# Fouls with Two Strikes

In recent posts, I have looked at pitch count transitions for hitters and pitchers. Here I will focus on one particular pitch count transition that looks interesting and may be helpful for measuring batter ability.

Here are the counts of the different transitions for the 2015 Mike Trout (recall the state X refers to the end of the plate appearance which could be a SO, BB, or a ball in play.)

```    0-0 0-1 1-0 0-2 1-1 2-0 1-2 2-1 3-0 2-2 3-1 3-2   X
0-0   0 361 294   0   0   0   0   0   0   0   0   0  27
0-1   0   0   0 139 162   0   0   0   0   0   0   0  60
1-0   0   0   0   0 130 125   0   0   0   0   0   0  39
0-2   0   0   0  29   0   0  96   0   0   0   0   0  43
1-1   0   0   0   0   0   0 133 115   0   0   0   0  44
2-0   0   0   0   0   0   0   0  57  55   0   0   0  13
1-2   0   0   0   0   0   0  53   0   0 139   0   0  90
2-1   0   0   0   0   0   0   0   0   0  79  50   0  43
3-0   0   0   0   0   0   0   0   0   0   0  26   0  29
2-2   0   0   0   0   0   0   0   0   0  64   0 108 110
3-1   0   0   0   0   0   0   0   0   0   0   0  33  43
3-2   0   0   0   0   0   0   0   0   0   0   0  49 141
X     0   0   0   0   0   0   0   0   0   0   0   0   0
```

When one watches a plate appearance, one notes the tendency of a batter to extend the PA by fouling off pitches. Down by two strikes, the batter will sometimes foul off a number of pitches. This seems to be desirable from a batter’s perspective. It lengthens the pitch count, the batter sees more pitches and is more likely to make good contact on the next pitch, etc. Looking at Trout’s table, let’s focus on the foul balls with two strikes which correspond to the transitions from “0-2” to “0-2”, “1-2” to “1-2”, “2-2” to “2-2”, and “3-2” to “3-2”. We see that Trout had 29 + 53 + 64 + 49 = 195 of these two-strike foul balls in 2015.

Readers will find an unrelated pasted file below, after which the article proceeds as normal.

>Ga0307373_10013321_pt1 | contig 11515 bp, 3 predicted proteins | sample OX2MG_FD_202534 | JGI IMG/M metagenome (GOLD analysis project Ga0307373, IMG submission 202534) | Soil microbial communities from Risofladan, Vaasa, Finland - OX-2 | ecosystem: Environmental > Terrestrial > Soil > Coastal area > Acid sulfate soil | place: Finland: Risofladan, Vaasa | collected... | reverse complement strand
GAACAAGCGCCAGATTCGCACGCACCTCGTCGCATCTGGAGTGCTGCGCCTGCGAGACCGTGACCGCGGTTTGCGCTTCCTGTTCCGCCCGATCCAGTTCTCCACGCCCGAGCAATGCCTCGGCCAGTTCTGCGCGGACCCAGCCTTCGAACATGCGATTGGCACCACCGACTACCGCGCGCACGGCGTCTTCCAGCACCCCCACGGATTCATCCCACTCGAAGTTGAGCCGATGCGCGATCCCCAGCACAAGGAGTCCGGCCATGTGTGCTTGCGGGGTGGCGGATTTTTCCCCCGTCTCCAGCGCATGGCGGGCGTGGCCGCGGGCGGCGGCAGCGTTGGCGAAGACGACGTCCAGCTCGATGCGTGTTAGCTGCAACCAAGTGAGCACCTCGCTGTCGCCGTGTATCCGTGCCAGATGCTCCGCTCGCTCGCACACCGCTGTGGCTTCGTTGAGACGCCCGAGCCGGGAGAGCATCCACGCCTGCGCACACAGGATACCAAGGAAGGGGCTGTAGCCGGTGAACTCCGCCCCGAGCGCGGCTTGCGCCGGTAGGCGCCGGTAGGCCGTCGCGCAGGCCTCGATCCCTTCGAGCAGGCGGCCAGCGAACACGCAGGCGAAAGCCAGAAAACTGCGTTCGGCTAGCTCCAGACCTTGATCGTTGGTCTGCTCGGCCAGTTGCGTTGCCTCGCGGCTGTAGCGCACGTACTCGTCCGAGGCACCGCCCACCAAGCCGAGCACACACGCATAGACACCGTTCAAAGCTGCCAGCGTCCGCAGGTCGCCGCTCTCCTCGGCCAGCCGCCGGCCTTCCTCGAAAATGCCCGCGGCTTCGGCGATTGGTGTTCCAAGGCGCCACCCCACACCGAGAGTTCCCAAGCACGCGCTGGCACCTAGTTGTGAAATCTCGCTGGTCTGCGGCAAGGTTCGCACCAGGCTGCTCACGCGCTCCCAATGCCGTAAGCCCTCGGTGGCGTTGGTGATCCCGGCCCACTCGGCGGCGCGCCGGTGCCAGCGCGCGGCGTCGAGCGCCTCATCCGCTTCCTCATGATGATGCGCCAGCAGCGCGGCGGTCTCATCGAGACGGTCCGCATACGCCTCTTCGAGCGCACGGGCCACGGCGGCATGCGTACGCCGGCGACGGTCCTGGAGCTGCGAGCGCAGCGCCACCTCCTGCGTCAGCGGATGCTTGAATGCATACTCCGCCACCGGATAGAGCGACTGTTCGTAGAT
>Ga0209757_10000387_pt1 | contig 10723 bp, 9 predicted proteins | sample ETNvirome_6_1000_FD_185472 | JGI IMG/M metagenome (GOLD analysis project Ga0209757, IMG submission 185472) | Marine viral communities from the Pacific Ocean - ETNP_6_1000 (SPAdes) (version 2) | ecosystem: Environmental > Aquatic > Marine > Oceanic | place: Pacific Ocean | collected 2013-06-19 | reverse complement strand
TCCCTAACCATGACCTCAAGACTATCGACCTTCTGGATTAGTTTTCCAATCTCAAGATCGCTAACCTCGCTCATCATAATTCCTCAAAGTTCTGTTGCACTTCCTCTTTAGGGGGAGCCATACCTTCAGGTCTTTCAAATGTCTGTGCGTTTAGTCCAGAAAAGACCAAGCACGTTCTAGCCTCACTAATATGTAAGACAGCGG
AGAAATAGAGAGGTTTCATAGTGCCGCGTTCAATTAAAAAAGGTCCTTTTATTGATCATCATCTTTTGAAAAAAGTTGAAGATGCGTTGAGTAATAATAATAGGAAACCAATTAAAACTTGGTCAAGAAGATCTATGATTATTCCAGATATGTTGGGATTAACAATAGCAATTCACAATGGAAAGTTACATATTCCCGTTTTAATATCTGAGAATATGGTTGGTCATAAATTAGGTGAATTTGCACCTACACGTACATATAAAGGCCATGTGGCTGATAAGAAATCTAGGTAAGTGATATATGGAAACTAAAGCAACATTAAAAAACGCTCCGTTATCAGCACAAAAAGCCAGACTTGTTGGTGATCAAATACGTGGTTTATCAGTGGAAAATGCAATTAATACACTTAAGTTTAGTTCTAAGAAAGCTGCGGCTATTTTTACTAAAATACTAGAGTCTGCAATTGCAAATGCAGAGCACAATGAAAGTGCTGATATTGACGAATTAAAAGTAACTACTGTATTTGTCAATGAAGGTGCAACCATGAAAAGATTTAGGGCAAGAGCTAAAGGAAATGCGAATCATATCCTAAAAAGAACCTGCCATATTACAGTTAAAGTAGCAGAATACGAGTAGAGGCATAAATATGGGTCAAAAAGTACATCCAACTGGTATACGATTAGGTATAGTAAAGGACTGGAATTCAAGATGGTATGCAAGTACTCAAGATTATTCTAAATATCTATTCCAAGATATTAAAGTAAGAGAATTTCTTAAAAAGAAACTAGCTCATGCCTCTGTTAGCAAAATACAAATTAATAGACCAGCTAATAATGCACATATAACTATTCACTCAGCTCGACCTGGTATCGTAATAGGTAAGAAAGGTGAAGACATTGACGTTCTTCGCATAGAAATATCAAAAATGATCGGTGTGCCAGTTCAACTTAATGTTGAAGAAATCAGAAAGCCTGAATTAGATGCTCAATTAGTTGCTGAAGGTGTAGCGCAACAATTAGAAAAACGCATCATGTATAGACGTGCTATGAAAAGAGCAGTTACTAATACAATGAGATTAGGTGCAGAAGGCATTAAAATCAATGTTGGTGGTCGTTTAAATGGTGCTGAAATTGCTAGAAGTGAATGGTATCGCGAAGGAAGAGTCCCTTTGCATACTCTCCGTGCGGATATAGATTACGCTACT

Creating a useful statistic, Trout had 195 2-strike foul balls in 682 plate appearances, so his average number of 2-strike foul balls (per plate appearance) was 195 / 682 = 0.286.

To see if Trout’s foul average is unusually low or high, we computed this statistic for all 2015 players with at least 400 PA. Below, I show the hitters where this foul average was .3 or higher, and the hitters who had a foul average of .2 or lower.

Some comments from looking at these high and low graphs:

• We see that Victor Martinez was the foul average leader in 2015 and Andrelton Simmons was at the bottom with respect to this statistic.
• Being a Phillies fan, it is a bit remarkable to find a statistic where two of the top six are Phillies — Odubel Herrera and Freddy Galvis.  Actually, I did see a recent Phillies game where the commentator commented on Herrara’s ability to stay in the count with a foul hit.
• Looking at the list of low foul averages, it seems that many light-hitting players are on this list such as Andrelton Simmons, Ben Revere and Billy Hamilton.  I am a bit surprised that Buster Posey is on this low foul average list.
• Note that I am computing the average number of fouls on two-strike counts.  Other statistics could be computed; for example, I also looked at the fraction of PA’s where there was at least one foul on a two-strike count.  My sense is that you would have a similar list of top and bottom batters using this fraction statistic.
• From a statistical perspective, I guess I am more interested in the significance of these values.  Is a foul average a batting skill which is related to other batting measures?  Can one accurately predict one’s 2-strike foul average in the next season using this season’s data?  Given that the length of a PA is considered to be a batter skill, I would think that a 2-strike foul average would behave in a similar fashion.  This recent fangraphs article asks if foul balls are a skill.
•  Generally, it would be interesting to look more carefully about usefulness of foul data to learn more about the abilities of batters and pitchers.